NRA unable to make road surface repairs due to cuts
Authority says unfixed routes would end up costing more due to deterioration
Fred Barry, head of National Roads Authority said choices ’have implications’. Photograph: Kate Geraghty/The Irish Times
The National Roads Authority has warned it will not be able to make essential surface repairs on main roads because of budget cuts.
Chief executive Fred Barry said if maintenance works were not made they would end up costing more because of deterioration.
He was before the Oireachtas Committee on Transport this morning.
The Authority’s budget for capital maintenance was cut by 83 per cent since the peak and halved in the past year, Mr Barry said.
The capital maintenance budget covers the renewal of elements on the roads that wear out over several years such as road pavements and bridges. It is separate to the day-to-day maintenance such as graffiti removal and grass cutting.
Committee chairman John O’Mahony raised concerns about “road safety implications” as a result of cuts in maintenance.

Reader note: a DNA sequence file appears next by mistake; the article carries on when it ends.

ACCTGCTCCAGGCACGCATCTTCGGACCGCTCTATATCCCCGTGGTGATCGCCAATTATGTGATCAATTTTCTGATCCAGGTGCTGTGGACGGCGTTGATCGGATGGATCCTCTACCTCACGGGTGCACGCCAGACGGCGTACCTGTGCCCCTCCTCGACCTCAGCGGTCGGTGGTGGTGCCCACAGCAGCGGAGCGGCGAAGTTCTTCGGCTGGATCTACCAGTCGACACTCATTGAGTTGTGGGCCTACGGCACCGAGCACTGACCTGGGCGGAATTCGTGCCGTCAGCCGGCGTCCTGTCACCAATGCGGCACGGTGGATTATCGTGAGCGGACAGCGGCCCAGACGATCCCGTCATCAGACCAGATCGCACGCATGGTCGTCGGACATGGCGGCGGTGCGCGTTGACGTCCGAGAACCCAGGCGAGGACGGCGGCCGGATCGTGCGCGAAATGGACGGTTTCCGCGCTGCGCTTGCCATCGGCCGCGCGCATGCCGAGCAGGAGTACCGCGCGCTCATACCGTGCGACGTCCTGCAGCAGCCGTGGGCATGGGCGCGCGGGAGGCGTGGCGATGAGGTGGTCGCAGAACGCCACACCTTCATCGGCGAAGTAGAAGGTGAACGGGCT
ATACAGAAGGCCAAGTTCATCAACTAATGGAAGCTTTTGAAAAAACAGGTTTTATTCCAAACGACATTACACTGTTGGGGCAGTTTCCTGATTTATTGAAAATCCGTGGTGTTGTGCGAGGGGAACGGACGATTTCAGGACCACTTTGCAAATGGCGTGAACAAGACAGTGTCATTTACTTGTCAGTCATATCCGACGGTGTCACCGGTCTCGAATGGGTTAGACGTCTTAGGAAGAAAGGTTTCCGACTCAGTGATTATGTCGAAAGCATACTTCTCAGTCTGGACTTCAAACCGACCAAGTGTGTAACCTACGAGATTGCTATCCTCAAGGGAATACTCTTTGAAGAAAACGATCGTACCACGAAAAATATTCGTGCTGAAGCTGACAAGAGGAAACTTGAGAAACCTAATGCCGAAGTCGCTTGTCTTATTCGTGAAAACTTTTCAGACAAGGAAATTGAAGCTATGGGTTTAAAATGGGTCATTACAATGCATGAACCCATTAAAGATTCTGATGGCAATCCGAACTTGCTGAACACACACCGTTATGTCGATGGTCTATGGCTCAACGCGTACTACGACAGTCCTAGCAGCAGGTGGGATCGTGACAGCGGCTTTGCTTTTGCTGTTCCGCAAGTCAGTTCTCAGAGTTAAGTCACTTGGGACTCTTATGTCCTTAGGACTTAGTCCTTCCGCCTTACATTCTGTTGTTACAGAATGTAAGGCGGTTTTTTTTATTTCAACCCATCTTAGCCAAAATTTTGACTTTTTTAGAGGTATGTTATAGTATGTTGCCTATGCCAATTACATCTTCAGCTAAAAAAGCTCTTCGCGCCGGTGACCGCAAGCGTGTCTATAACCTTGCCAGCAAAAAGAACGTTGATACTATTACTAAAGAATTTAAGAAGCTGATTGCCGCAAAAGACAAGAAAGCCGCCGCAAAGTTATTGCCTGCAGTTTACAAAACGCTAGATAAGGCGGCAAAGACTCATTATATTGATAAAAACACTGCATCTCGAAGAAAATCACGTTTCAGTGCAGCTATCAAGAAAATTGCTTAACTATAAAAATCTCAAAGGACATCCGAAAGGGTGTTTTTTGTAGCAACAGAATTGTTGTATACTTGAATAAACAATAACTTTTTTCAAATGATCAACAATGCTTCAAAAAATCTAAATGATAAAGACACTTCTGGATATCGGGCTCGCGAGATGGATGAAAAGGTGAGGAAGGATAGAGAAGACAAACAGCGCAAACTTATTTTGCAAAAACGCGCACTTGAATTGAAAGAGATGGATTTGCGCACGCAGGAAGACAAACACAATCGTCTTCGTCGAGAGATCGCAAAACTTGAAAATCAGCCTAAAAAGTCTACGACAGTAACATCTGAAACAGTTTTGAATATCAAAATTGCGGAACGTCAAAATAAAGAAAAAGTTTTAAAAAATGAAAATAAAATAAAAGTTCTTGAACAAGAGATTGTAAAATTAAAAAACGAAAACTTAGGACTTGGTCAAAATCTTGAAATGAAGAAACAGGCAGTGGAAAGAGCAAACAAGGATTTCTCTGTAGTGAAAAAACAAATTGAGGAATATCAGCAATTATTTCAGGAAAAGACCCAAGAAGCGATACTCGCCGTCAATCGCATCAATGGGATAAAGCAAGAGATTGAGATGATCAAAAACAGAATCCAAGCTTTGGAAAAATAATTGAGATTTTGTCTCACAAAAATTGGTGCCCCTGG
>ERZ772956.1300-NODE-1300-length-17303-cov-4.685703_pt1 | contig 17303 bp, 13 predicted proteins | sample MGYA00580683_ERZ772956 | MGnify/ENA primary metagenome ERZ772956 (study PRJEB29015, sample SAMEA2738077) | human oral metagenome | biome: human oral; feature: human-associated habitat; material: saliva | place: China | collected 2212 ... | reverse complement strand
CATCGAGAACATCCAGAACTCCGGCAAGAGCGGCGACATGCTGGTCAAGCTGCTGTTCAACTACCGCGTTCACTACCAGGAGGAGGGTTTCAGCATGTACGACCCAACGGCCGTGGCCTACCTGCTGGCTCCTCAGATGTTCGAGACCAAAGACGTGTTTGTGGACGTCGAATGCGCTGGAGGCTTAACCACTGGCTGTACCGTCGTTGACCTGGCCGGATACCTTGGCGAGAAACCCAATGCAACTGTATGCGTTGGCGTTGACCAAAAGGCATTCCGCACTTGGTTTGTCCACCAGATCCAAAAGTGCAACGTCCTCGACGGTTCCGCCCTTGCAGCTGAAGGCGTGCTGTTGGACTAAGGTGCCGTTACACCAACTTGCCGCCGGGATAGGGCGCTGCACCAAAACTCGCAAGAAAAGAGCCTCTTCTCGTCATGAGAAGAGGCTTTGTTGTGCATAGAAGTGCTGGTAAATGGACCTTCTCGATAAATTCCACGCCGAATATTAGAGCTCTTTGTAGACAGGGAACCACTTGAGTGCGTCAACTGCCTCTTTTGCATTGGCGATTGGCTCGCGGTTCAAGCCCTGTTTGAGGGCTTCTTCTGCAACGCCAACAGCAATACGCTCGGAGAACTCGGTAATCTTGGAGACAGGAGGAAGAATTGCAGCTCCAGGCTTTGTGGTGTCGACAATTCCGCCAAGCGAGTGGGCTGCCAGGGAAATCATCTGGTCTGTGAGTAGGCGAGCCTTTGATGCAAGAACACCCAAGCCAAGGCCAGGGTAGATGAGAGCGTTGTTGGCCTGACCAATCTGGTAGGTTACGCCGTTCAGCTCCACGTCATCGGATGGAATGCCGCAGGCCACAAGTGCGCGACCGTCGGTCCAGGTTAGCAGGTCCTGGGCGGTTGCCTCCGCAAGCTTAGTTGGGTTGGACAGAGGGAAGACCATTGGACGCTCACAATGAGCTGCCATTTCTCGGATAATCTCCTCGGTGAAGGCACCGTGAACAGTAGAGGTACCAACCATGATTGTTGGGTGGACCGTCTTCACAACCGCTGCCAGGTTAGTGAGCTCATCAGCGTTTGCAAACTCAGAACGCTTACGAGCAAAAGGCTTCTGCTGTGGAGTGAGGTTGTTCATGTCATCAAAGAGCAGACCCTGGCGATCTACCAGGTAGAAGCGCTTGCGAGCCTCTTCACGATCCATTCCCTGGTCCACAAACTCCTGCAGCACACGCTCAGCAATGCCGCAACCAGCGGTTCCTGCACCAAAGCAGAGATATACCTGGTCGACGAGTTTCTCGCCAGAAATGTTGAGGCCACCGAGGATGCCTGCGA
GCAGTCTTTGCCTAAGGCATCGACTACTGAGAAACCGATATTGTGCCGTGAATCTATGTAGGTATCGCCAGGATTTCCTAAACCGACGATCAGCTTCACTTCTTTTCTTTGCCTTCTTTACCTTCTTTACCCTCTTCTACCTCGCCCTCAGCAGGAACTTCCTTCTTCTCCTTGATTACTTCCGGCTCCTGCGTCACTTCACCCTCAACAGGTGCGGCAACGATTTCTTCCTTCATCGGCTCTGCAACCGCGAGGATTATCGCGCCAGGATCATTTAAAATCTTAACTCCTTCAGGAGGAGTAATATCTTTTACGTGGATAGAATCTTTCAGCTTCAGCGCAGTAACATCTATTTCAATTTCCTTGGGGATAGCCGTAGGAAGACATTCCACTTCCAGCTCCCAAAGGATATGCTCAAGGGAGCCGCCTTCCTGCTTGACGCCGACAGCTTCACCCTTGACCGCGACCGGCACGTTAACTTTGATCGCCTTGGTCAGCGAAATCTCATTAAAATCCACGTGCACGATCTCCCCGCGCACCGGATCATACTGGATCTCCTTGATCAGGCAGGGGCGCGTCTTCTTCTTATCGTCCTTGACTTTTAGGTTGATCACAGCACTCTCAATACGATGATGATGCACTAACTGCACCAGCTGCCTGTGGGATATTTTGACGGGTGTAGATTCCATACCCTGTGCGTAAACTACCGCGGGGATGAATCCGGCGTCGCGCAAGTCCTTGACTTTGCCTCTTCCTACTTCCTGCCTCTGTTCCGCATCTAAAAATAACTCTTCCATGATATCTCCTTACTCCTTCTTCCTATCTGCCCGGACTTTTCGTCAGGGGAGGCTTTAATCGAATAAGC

“We are flagging the situation.... there are choice being made and the choices will have implications ,” Mr Barry said. If the level of funding stood it would see a reversal of a “lot of the good work done in recent years”, he said.
However he said there were “no safety implications in the current year” and the Authority was prioritising its funds and directing it towards deteriorated surfaces.
Mr Barry said renewal work was best done on a “continuous cycle” before the road starts to “break up” and there is “significant deterioration”.
“ It is cheaper to do it on a progressive basis ....doing preventative work rather than waiting for it to deteriorate,” he said. If a road surface is left unfixed water will seep in and it will be a “much bigger job”, he said.
The National Road Authority is responsible for planning, supervision of construction, road network management and maintenance on national roads.